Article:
Of course, a career with UF Health isn’t much like a lazy river. Says Arman Razavipour, a physician recruiter for the University of Florida College of Medicine, “UF Health is the Southeast’s most comprehensive academic medical center, and the only one in the U.S. with six health colleges and eight research institutes on a single contiguous campus.”
“There are 996 licensed beds among the five Gainesville hospitals in the UF Health system,” says Razavipour. “We’re building two new hospitals in Gainesville, a $415 million project, to meet the increasing demand for care. The UF Health Heart & Vascular Hospital and the UF Health Neuromedicine Hospital will deliver concentrated care to patients with some of the most complex health conditions.”
Razavipour says that he has been actively recruiting physicians and researchers across a wide spectrum of specializations, including oncology, diabetes, genetics, cardiology, neuromedicine, orthopedics and transplantation.
Another employer of physicians in Gainesville is North Florida Regional Medical Center, operated by HCA North Florida. North Florida Regional Medical Center is an acute care center with 445 licensed beds.
Outside of work, physicians in Gainesville have plenty of entertainment options beyond the stadium. “We have such a wealth of nature-based activities, whether you want to ride horses or snorkel in one of the cold water springs,” says Pricher.
Razavipour echoes this: “Gainesville is known for its natural beauty and many springs, lakes and rivers. The climate encourages outdoor activities and residents enjoy swimming, boating, fishing, bicycling and camping.”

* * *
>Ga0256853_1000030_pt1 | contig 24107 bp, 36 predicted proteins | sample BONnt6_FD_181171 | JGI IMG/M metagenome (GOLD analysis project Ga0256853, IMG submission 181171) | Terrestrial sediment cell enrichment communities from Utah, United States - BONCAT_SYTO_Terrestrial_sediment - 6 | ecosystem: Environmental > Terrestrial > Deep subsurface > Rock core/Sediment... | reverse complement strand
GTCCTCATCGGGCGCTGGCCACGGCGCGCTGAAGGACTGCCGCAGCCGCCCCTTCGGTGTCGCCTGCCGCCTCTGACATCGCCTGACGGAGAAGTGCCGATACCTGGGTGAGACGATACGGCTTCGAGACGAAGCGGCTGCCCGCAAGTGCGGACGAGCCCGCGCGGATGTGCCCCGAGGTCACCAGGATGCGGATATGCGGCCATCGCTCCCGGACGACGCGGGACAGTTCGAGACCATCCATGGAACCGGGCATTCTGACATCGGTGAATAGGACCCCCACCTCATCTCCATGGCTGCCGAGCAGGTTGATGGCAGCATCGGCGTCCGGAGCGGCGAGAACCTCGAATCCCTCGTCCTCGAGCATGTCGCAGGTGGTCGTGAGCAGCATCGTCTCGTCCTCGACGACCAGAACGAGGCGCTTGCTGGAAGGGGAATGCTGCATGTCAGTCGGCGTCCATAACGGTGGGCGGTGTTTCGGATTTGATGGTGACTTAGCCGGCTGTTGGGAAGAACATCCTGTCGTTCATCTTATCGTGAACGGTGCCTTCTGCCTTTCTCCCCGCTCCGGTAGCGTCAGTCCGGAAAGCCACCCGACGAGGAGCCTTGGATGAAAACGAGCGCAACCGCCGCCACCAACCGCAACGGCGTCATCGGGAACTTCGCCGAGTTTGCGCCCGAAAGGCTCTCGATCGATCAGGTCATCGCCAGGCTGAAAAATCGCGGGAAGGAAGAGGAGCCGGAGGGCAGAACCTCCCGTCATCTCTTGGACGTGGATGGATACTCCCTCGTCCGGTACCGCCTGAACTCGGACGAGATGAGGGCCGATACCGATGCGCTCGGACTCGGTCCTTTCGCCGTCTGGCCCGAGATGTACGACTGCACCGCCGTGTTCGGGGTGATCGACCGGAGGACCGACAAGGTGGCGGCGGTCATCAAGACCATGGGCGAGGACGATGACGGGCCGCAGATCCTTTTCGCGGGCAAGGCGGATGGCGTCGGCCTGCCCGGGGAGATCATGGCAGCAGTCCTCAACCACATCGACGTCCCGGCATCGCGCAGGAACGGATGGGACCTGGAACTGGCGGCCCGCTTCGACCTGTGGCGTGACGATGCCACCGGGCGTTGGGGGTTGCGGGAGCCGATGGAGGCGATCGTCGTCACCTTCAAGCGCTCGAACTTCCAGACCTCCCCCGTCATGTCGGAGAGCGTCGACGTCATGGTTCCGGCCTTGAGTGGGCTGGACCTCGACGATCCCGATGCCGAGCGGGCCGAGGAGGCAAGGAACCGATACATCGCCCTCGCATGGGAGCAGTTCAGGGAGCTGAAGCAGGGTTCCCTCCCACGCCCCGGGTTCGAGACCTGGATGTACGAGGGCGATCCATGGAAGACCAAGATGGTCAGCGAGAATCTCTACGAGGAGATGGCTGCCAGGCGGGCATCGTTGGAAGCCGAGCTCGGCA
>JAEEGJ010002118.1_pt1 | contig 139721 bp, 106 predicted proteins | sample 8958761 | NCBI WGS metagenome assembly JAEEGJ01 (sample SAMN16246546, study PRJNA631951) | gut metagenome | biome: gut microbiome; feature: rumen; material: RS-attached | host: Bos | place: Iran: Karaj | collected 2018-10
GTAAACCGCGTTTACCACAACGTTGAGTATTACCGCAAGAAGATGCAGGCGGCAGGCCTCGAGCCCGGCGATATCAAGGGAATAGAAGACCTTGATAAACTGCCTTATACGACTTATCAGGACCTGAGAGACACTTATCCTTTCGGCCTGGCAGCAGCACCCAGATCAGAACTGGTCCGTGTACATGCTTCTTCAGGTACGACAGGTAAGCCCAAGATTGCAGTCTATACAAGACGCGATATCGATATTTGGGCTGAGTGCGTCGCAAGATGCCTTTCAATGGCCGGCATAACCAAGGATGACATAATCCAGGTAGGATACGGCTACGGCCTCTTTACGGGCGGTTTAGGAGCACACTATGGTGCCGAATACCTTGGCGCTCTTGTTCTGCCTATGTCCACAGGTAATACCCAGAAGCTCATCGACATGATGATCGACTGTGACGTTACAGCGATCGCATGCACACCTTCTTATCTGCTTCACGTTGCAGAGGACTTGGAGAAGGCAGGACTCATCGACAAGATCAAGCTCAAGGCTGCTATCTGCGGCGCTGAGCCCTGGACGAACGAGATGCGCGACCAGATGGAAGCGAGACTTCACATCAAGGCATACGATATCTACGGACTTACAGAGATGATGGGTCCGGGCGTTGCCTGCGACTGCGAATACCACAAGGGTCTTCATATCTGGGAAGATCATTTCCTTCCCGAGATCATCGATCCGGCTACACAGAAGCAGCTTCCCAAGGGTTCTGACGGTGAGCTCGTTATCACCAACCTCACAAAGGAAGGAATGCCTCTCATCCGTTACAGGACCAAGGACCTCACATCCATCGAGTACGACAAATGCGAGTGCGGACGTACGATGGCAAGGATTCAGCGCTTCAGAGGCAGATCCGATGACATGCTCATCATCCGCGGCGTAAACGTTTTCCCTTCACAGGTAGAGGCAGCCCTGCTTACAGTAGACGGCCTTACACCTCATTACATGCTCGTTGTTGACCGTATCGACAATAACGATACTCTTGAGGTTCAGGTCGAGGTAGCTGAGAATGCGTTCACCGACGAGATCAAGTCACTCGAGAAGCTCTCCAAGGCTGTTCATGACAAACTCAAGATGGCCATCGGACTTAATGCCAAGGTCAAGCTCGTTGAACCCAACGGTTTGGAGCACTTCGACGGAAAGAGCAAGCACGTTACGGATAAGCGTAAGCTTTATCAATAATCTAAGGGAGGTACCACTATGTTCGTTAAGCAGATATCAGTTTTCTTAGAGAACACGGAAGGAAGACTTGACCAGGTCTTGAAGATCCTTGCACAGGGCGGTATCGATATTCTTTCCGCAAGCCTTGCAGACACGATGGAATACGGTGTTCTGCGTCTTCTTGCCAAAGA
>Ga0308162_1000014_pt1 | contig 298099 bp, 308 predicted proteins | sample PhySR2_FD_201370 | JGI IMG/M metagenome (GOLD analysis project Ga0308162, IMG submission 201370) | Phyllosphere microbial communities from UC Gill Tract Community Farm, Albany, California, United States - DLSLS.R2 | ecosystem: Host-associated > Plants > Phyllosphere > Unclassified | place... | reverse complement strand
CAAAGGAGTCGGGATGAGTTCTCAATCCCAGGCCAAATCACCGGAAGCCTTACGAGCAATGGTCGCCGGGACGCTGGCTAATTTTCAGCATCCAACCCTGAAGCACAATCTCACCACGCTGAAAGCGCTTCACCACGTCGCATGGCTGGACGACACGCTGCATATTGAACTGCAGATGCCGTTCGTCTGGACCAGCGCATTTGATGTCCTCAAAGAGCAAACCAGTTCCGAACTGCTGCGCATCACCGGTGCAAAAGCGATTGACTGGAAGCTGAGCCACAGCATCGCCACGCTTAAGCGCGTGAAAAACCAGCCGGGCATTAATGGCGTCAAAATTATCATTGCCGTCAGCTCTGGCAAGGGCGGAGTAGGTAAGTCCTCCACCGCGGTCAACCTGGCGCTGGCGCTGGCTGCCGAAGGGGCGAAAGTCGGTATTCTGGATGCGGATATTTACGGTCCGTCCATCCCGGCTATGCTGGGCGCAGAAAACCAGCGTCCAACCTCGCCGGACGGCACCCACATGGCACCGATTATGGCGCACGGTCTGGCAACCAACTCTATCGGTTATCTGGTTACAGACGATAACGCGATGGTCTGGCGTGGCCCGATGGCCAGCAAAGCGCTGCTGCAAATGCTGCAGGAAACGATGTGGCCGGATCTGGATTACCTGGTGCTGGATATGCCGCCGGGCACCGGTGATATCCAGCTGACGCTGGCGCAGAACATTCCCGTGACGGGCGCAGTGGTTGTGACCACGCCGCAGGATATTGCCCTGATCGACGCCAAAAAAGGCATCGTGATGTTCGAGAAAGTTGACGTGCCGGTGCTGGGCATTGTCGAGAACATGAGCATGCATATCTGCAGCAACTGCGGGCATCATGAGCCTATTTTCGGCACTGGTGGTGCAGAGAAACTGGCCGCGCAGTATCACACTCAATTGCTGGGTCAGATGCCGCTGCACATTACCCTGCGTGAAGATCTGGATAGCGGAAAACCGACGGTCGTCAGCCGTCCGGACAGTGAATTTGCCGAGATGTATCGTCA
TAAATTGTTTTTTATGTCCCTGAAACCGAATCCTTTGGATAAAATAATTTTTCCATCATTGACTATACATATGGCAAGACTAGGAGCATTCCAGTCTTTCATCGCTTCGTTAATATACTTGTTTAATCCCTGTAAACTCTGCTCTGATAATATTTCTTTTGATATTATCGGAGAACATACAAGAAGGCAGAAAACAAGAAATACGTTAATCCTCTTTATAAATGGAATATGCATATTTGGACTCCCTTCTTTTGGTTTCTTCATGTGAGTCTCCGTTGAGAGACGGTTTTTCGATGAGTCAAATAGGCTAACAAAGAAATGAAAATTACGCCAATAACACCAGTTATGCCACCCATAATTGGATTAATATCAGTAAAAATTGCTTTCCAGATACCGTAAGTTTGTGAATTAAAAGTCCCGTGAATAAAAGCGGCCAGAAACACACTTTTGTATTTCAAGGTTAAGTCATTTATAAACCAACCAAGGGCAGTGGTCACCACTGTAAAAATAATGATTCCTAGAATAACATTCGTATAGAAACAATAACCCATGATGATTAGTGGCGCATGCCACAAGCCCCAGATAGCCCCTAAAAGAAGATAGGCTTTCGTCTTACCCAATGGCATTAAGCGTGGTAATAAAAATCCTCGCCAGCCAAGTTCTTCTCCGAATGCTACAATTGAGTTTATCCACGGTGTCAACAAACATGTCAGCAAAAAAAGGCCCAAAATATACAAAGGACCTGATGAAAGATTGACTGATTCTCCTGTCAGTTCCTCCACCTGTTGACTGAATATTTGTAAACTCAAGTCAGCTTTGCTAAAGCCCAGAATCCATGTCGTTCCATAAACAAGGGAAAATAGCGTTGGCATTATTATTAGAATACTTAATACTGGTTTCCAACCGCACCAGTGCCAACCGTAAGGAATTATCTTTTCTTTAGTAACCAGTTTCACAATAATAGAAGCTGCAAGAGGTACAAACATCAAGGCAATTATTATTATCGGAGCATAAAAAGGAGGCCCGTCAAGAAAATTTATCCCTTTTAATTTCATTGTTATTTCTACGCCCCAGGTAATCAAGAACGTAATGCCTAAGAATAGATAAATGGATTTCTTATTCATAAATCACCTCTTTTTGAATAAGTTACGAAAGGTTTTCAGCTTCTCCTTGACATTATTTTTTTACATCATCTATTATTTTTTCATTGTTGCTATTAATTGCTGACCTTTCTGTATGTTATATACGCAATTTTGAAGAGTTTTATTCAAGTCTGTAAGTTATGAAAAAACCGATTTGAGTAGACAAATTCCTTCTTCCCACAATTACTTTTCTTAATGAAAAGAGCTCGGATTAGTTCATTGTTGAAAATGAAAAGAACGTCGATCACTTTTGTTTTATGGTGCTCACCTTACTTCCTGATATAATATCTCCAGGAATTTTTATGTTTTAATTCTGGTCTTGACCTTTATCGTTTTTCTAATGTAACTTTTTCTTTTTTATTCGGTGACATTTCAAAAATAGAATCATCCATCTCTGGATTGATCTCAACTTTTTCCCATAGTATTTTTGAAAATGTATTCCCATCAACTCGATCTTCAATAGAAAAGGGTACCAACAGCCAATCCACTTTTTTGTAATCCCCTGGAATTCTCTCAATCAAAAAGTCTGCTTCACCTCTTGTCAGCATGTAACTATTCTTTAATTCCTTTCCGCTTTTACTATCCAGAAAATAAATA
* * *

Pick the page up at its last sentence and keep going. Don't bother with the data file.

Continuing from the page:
Nall says that commuting to work by bike is common in Gainesville and that “they are in the process of completing a big bike trail.” Since 2013, the Florida Department of Transportation has been at work on an extensive trail construction project that will both create new paths for walking and biking within the UF campus and connect these bike paths with existing ones off-campus.
Nall also enjoys the dining and arts scene in Gainesville. “There is a growing food and restaurant scene with local chefs that are creating some wonderful places to dine. There is a microbrewery group that is developing; it will be the third microbrewery in the area. There is a wonderful farmers market downtown. [On] Wednesday nights there is a farmers market/art market. It’s a great place to go and enjoy everything that’s made in the area. Gainesville is often viewed as this small college town, but there is so much more happening in terms of art and public works, making it a better place to live and work.”
Nall says that his favorite part of the job is taking care of the patients and engaging with the people of Gainesville. “Everybody is unique and brings their own story, which is what makes this job so interesting and exciting. Now that I have been here for three years, you begin to connect with people as you get to know them over time. It’s invigorating.”